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Judges in Great Britain

In Britain vast majority of judges (that is, the people who decide what should be done with people who commit crimes) are unpaid. They are called "Magistrates",or "Justices of the Peace" (JPs). They are ordinary citizens who are selected not because they have any legal training but because they have "sound common sense" and understand their fellow human beings. They give up time voluntarily.
A small proportion of judges are not Magistrates. They are called "High Court Judges" and they deal with the most serious crimes, such as those for which the criminal might be sent to prison for more than a year. High Court judges , unlike Magistrates , are paid salaries by the State and have considerable legal training.
Magistrates are selected by special committees in every town and district. Nobody, not even the Magistrates themselves , knows who is on the special committee in the area. The committee tries to draw Magistrates from as wide a variety of professions and social classes as possible.
There are about 30.000 magistrates who judge cases in the lower courts, and only a few hundred judges trained as barristers, who preside in more serious cases. There is no separate training for judges.

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Judges are appointed by the Federational Council, and serve for life. Candidates are recommended by the Qualification Collegia / Supreme Qualification Collegium to the President, who in turn recommends candidates to the Federation Council.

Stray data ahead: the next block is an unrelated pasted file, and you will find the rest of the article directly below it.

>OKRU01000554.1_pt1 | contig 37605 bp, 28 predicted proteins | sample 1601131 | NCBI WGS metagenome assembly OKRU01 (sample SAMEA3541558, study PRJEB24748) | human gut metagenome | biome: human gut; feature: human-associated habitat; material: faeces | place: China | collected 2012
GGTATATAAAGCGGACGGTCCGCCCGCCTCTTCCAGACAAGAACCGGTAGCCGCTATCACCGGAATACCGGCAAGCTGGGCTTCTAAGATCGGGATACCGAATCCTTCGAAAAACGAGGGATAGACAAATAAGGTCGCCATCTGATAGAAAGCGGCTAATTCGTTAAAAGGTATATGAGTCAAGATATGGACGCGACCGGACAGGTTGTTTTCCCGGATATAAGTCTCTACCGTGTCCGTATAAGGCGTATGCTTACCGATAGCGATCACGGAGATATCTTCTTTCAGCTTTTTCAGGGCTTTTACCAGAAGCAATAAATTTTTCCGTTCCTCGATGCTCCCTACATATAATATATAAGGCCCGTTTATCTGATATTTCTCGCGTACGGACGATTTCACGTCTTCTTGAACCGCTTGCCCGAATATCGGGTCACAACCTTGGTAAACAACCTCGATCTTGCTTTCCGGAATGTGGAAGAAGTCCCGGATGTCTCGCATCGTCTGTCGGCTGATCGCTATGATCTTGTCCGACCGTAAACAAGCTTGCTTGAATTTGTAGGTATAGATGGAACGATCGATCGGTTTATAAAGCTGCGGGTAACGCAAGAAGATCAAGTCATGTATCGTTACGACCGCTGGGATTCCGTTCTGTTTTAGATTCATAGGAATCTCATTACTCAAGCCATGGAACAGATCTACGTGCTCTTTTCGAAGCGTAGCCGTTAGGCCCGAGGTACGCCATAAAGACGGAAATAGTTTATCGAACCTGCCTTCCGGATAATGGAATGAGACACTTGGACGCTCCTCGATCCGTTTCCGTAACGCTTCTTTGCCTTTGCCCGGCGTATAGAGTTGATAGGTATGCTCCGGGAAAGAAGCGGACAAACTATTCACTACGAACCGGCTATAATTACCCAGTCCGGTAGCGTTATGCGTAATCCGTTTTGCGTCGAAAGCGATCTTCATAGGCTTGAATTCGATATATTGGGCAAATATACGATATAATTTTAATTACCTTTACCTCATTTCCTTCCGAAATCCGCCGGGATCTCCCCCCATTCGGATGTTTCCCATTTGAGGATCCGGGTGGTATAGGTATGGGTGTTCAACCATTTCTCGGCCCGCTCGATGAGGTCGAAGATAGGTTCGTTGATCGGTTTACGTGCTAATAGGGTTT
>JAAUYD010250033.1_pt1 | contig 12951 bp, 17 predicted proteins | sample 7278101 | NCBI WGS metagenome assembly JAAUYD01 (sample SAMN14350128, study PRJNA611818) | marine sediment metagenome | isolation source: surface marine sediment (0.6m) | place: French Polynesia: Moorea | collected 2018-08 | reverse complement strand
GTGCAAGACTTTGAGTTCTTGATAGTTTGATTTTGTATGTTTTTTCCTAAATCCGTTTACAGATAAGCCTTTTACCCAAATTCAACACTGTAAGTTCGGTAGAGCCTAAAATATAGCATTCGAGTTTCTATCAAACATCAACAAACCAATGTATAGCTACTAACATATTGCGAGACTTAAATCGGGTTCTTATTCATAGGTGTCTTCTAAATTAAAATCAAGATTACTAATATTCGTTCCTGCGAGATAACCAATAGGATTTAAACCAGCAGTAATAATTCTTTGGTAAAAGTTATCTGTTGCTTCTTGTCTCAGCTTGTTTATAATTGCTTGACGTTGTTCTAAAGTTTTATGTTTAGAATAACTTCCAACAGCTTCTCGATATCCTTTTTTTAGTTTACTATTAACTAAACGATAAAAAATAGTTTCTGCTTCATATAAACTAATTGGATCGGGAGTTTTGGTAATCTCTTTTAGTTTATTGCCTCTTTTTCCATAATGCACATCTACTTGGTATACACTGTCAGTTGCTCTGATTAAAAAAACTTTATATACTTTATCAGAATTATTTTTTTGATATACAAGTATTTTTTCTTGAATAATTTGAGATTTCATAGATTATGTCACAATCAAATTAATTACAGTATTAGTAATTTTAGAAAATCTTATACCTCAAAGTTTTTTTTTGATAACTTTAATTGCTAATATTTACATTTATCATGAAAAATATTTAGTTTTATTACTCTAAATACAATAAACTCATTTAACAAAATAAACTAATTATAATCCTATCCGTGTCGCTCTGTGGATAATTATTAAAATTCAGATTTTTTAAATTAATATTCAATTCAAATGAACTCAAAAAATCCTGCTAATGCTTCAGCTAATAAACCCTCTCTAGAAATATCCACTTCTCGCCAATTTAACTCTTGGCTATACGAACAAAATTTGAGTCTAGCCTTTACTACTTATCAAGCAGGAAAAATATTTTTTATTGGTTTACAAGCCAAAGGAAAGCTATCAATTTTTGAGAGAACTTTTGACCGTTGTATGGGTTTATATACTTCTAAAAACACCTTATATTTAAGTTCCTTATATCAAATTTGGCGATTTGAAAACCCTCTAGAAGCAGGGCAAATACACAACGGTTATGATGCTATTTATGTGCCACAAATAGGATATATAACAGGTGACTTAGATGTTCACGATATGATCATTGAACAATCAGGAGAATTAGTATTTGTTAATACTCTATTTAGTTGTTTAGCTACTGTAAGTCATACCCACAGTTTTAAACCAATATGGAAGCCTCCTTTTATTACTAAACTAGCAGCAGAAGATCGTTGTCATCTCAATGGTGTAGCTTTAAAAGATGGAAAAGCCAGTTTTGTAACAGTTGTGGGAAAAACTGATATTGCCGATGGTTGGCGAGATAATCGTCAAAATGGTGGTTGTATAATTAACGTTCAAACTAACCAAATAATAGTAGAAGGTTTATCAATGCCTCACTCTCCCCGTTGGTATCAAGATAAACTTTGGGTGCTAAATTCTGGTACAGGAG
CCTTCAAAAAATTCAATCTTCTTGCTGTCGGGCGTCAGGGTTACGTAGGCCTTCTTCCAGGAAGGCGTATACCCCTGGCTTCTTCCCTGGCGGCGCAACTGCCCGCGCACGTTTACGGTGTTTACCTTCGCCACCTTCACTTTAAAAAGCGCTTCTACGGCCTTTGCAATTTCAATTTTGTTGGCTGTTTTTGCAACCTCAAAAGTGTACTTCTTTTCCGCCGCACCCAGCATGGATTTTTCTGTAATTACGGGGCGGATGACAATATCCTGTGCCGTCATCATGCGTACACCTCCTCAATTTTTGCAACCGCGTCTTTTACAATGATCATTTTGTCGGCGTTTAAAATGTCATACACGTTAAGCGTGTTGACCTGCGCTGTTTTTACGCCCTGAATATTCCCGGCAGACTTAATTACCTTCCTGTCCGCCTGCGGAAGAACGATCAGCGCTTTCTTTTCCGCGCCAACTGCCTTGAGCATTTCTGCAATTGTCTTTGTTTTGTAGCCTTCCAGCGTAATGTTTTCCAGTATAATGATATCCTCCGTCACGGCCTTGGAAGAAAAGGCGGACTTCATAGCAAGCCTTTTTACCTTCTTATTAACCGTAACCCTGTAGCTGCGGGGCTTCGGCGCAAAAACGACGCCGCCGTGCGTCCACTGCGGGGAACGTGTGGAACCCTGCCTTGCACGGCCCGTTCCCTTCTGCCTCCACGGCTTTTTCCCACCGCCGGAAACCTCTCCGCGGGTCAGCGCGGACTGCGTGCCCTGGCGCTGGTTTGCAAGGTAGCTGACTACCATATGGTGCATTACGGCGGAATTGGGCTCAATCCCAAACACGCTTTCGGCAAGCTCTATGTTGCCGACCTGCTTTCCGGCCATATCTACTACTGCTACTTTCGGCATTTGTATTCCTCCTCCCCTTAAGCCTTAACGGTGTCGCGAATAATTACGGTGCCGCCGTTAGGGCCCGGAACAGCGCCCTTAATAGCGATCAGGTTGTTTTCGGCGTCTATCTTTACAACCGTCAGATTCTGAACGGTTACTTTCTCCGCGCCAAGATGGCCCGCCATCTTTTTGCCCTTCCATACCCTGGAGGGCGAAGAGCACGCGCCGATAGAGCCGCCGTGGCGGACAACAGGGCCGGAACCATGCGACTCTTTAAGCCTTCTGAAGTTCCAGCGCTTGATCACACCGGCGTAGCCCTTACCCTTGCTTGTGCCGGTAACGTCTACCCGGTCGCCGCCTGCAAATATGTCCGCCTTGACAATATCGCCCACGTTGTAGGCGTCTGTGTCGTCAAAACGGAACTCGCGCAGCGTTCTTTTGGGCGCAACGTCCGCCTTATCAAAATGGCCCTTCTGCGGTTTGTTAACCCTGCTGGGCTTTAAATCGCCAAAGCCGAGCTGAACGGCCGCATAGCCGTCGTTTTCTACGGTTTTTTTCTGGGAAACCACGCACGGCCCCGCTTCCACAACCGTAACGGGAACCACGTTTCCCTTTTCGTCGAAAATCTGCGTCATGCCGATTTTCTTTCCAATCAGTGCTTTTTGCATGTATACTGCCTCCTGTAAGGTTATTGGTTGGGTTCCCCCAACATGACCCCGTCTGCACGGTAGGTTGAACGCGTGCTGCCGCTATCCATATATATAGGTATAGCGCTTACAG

The judges of the Constitutional Court are nominated by the President and appointed by the Federation Council for 12 years,and the judges must be at least 40 years old and must retire at 70 years old. The also must have served as a lawyer for at least 15 years and have a "recognized high qualification" (quotation from Constitutional Court Act) in law.

The Russian Minister of Justice is responsible for appointing judges to regional and city courts; however, in practice, many appointments below the national level still are made by the chief executives of subnational jurisdictions.

Judges of the district courts are appointed by the President. A candidate must be at least 25 years old, is expected to have received a higher legal education (commonly a specialist degree), have at least 5 years of experience in the legal profession, and pass an examination from the Ministry of Justice.

Justices of the peace are usually appointed by the regional legislature, but may also be elected. Justices of the peace require most of the same qualifications.


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